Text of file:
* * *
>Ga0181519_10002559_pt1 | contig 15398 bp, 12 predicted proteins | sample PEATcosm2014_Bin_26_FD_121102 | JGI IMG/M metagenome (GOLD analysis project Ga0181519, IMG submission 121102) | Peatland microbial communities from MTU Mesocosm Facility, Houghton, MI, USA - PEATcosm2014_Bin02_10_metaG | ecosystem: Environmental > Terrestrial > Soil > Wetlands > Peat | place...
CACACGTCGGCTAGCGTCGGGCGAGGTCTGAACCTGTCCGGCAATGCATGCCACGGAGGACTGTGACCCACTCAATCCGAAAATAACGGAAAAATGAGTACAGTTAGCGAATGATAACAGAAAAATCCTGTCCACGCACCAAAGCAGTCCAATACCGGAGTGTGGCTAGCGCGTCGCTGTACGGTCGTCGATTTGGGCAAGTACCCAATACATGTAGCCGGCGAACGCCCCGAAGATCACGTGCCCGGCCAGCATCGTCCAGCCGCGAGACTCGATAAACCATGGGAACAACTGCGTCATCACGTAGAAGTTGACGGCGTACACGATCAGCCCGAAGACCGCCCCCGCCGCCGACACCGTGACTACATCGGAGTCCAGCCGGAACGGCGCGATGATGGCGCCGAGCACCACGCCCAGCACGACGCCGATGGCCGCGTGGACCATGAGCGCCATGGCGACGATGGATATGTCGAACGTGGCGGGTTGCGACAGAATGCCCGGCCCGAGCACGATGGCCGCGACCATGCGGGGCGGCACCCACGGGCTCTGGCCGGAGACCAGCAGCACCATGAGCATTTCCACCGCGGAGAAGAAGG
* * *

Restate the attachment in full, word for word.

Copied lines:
>Ga0181519_10002559_pt1 | contig 15398 bp, 12 predicted proteins | sample PEATcosm2014_Bin_26_FD_121102 | JGI IMG/M metagenome (GOLD analysis project Ga0181519, IMG submission 121102) | Peatland microbial communities from MTU Mesocosm Facility, Houghton, MI, USA - PEATcosm2014_Bin02_10_metaG | ecosystem: Environmental > Terrestrial > Soil > Wetlands > Peat | place...
CACACGTCGGCTAGCGTCGGGCGAGGTCTGAACCTGTCCGGCAATGCATGCCACGGAGGACTGTGACCCACTCAATCCGAAAATAACGGAAAAATGAGTACAGTTAGCGAATGATAACAGAAAAATCCTGTCCACGCACCAAAGCAGTCCAATACCGGAGTGTGGCTAGCGCGTCGCTGTACGGTCGTCGATTTGGGCAAGTACCCAATACATGTAGCCGGCGAACGCCCCGAAGATCACGTGCCCGGCCAGCATCGTCCAGCCGCGAGACTCGATAAACCATGGGAACAACTGCGTCATCACGTAGAAGTTGACGGCGTACACGATCAGCCCGAAGACCGCCCCCGCCGCCGACACCGTGACTACATCGGAGTCCAGCCGGAACGGCGCGATGATGGCGCCGAGCACCACGCCCAGCACGACGCCGATGGCCGCGTGGACCATGAGCGCCATGGCGACGATGGATATGTCGAACGTGGCGGGTTGCGACAGAATGCCCGGCCCGAGCACGATGGCCGCGACCATGCGGGGCGGCACCCACGGGCTCTGGCCGGAGACCAGCAGCACCATGAGCATTTCCACCGCGGAGAAGAAGG